April 22, 2009 1 Comment
“Taking musical risks keeps us and the music fresh.” This statement was made to me by Rich Crist in discussing this, the Crist Family’s newest release titled Declaration. Be looking for an interview with Rich in the next few days, but first let’s talk about the album. This album is chock full of “musical risks”, and in this reviewer’s opinion, overwhelmingly succeeds. Since I got an actual CD from the group, I have access to liner notes, which details the featured vocalist(s) on each song. This is very much appreciated, thanks guys for including the information!
- Declaration Of The Christ – The album gets started with this mid to uptempo song from the pen of Sandy Knight. It’s very progressive, borrowing a bit of its feel from 80s pop. It almost sounds like something from the Russ Taff era Imperials. Rich Crist and Tami Starkel are featured on this song, and it serves as a great opener to the disc. Not only is it a declaration of Christ’s Messiahship and a “Christian creed”, but it also serves as a musical declaration that this group is taking a major step forward. Wonderful opening song. 9/10
- Nothin’ But Good – This song, written by Rebecca Peck and John Mathis, Jr., has recently been released by Crossroads as the debut single from the project. It’s got a bit of a soul feel that really showcases Tami Starkel’s vocals. As this group does so well, they weave some nice think harmonies around Tami’s lead vocal. This type of song is one of the styles that the group really excels in singing. Tami Starkel has the soul and power in her voice to really pull this off. Good choice for a radio single. 8.5/10
- My Heart Knows – Gary Coolbeth contributed this beautiful song. Jackie Crist takes the lead, and the only other vocals are her older sister Breana and her dad Rich. The song is given an Allison Krauss type arrangement, and the lyrics are a wonderful message of reassurance of salvation amidst intellectual doubts and challenges. Jackie puts the perfect interpretation on this song, and makes it one of the highlights of the album. The trio harmonies are spectacular. This may be a great followup single. 10/10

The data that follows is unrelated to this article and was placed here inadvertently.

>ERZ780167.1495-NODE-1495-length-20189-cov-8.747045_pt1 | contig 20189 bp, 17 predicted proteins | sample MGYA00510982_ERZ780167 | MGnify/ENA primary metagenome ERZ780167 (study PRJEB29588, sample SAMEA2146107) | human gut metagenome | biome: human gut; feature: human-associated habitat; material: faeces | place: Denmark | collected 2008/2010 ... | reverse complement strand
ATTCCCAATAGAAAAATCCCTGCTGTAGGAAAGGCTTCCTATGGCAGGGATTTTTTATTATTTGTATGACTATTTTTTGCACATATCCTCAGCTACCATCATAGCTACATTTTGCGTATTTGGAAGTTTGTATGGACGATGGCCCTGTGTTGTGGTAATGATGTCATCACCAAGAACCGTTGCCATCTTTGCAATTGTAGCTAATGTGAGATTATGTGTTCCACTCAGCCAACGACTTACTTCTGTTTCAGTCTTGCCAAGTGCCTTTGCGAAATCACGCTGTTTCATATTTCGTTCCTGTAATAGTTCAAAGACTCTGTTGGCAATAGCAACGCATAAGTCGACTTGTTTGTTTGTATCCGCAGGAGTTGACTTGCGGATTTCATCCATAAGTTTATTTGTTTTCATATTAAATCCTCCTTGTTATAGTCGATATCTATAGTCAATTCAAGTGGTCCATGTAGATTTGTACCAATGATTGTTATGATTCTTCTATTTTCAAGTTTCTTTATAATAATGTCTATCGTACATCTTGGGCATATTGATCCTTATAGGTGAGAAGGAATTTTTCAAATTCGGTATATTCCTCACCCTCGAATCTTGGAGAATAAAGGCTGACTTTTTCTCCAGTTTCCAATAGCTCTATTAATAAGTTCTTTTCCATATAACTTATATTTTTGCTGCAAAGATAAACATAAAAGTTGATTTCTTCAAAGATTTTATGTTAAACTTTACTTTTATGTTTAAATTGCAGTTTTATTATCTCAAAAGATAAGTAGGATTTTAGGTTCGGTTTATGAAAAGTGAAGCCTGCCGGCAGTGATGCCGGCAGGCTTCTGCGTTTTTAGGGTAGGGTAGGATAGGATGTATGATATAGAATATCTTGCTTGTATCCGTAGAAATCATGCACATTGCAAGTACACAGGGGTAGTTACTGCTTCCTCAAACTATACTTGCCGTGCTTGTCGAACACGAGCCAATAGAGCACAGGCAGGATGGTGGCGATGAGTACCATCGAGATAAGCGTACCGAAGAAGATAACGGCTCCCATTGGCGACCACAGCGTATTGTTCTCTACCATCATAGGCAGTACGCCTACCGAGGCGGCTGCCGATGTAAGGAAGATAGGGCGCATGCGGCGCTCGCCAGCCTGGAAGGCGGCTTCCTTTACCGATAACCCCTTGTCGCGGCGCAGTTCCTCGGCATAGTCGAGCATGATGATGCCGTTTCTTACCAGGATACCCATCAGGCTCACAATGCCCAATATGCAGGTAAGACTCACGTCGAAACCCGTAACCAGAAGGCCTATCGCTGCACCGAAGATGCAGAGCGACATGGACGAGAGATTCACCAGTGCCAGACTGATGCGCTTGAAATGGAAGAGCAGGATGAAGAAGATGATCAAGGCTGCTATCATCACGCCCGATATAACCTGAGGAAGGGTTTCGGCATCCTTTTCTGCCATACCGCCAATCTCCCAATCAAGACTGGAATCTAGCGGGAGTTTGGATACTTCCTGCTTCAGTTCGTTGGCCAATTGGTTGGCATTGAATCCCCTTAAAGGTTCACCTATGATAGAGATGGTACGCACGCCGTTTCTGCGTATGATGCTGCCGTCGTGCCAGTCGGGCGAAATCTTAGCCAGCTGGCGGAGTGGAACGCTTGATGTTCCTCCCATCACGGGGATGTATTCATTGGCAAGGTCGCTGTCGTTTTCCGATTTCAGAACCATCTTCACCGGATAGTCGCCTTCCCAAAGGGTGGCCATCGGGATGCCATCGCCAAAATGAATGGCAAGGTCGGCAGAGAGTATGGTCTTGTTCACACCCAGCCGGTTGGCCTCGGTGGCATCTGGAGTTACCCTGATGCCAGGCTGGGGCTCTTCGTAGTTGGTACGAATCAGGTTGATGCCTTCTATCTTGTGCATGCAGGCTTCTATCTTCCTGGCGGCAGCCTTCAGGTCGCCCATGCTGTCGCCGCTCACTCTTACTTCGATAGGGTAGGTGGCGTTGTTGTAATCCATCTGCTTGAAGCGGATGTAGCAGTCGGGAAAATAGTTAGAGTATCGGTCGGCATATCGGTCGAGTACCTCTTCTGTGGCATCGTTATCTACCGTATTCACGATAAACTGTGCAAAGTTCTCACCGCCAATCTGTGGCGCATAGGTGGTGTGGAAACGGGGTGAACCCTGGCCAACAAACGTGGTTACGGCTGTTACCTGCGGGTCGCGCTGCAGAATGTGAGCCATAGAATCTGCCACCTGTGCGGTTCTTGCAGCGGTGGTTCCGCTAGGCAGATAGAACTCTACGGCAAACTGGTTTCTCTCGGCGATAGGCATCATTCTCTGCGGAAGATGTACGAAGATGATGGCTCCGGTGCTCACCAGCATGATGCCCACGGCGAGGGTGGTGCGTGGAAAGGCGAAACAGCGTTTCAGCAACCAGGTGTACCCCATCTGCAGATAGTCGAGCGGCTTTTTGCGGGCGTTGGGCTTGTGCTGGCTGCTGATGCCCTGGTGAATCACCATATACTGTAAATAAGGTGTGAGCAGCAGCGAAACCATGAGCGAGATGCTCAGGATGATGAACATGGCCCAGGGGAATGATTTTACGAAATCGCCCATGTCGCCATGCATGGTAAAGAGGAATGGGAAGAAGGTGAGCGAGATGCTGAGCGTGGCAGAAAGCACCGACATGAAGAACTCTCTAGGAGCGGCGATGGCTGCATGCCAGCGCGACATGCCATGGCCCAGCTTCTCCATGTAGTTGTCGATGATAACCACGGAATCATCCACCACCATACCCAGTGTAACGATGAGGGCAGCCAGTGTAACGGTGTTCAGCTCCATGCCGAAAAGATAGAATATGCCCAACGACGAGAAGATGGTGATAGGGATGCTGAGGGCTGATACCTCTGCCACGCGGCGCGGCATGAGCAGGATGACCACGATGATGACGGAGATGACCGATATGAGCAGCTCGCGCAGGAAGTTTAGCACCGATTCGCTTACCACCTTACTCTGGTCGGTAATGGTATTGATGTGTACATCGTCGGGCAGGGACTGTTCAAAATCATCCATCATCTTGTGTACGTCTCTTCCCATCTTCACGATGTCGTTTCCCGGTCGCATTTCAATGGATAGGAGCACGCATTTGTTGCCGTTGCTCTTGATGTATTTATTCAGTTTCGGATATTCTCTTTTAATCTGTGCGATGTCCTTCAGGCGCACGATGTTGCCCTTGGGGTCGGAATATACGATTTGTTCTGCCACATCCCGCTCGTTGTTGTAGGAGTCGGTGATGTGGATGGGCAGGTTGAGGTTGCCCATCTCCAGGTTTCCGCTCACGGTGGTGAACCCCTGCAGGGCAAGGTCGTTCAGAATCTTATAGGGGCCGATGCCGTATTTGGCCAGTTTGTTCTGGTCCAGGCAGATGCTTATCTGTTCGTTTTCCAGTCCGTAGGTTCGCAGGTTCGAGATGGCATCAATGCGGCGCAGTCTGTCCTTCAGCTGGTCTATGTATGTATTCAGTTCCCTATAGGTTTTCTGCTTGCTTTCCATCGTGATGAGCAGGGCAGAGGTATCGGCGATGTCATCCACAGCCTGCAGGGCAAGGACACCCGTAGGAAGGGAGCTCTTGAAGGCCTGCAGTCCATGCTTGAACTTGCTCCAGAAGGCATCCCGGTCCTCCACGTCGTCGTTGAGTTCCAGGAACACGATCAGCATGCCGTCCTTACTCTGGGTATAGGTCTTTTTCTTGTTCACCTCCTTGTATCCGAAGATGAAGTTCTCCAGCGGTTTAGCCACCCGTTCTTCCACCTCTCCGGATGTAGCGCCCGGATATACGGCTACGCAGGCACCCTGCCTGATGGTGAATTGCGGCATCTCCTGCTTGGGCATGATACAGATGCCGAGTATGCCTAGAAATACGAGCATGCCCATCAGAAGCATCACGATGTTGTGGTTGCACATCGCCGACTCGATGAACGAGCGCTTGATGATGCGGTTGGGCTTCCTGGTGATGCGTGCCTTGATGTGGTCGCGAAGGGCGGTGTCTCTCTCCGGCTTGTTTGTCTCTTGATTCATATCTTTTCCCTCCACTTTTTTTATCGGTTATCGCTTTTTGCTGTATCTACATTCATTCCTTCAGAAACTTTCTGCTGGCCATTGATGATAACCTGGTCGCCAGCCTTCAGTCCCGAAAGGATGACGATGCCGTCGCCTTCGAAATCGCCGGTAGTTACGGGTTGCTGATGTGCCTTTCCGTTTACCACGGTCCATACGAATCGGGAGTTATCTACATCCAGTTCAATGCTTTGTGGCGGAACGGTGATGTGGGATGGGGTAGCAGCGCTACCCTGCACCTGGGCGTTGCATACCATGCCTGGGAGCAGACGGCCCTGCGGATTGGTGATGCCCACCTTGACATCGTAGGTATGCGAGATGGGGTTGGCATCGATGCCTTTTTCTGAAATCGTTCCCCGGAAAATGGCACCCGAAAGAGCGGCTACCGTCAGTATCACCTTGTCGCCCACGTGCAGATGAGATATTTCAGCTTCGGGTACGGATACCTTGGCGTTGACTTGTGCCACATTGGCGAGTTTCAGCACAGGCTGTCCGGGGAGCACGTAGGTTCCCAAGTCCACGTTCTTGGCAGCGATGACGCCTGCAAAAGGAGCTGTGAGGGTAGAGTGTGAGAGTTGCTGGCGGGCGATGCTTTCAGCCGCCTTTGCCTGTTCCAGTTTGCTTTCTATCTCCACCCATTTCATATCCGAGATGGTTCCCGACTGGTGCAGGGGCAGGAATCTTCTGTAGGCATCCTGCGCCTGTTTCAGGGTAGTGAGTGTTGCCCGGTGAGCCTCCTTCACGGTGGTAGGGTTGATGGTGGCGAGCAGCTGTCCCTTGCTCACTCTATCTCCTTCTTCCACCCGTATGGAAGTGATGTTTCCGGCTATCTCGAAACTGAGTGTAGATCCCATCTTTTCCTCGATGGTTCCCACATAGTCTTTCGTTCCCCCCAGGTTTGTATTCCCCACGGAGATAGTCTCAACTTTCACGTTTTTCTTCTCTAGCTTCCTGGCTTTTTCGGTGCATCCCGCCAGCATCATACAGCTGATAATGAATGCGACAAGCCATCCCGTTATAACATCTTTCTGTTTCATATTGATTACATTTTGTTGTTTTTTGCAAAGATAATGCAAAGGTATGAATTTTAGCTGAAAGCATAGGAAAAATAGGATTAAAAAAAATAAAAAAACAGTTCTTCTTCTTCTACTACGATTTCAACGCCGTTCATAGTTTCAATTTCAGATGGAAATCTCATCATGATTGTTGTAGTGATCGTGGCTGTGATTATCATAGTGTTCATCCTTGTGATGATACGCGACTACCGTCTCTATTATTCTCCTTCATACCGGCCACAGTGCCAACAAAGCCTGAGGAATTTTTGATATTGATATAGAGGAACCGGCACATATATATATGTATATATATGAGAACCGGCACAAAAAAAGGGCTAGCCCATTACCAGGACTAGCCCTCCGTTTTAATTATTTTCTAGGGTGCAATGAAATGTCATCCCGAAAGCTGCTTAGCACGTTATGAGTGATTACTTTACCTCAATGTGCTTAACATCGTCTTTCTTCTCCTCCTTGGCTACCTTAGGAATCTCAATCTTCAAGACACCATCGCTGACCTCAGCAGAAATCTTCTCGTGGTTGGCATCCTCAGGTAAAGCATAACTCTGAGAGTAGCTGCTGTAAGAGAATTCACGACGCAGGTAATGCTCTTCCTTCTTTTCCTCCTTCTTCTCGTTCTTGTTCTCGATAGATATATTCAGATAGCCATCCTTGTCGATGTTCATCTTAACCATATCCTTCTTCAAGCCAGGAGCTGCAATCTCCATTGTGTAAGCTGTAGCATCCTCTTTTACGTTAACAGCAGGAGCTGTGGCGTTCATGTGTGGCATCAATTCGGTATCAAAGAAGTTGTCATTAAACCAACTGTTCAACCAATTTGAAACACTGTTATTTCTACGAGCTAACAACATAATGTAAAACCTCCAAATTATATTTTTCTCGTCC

- Start With Me – This is the first big “musical risk” on the album. Rich Crist sings this song with all female background vocals. Written by Marty Funderburk and Paul Williams, this song would have been right at home on Contemporary Christian radio 10-15 years ago. Programmed percussion, some stinging guitars and powerful vocals by Rich and the ladies highlight this great song about personal reflection on each of our own Christian walks. The arrangement on this song steps way out of the box of typical SG fare, but it is also one of my absolute favorites on the album. Rich does an incredible job on his vocal and shows some nice power and range, especially after the key change. Can I give this a 12/10? I absolutely love this song. 10/10
- He Knows The Way Home – Here comes another surprise. From the pen of David Patillo, this song features Tom Joyce with a lead vocal in a higher bass or baritone range. The choruses feature a male trio with Tom keeping the lead and John Starkel and Rich Crist stacked above him. There are also some sparse female background harmonies beginning with the second verse and continuing on occasion throughout the rest of the song. Stylistically this is a country flavored ballad. Tom does a good job on his feature. The placement of this song is interesting right next to a heavily progressive “Start With Me”. Putting the song at this point in the CD almost serves as a reminder to the listener that while the Crist Family will push the musical envelope, they are still solidly a SG group. Good song. 8/10
- Only What God Can Do – This song, penned by Sandy Knight and Rodney Birch, represents another big risk. This is the most involved and advanced arrangement on the album. The song starts with a progressive, syncopated rhythm in a minor key for the verses, the first of which is sung by Tami Starkel and Breana Crist, the second performed by Tami and Rich Crist. The chorus changes to a major key and changes to a straight ahead 4/4 rhythm, except for the last two lines, which return to the syncopated beat of the verses. Then there is the bridge which occurs twice. It’s given almost a funk treatment with some heavy vocal effects applied to the round-like vocals. After the bridge that follows the second chorus, the key modulates up a half step and the chorus is repeated. Then the bridge is repeated in an abbreviated form to a tag with nice tight harmonies. It really is an incredibly inventive arrangement, and I love it. 9/10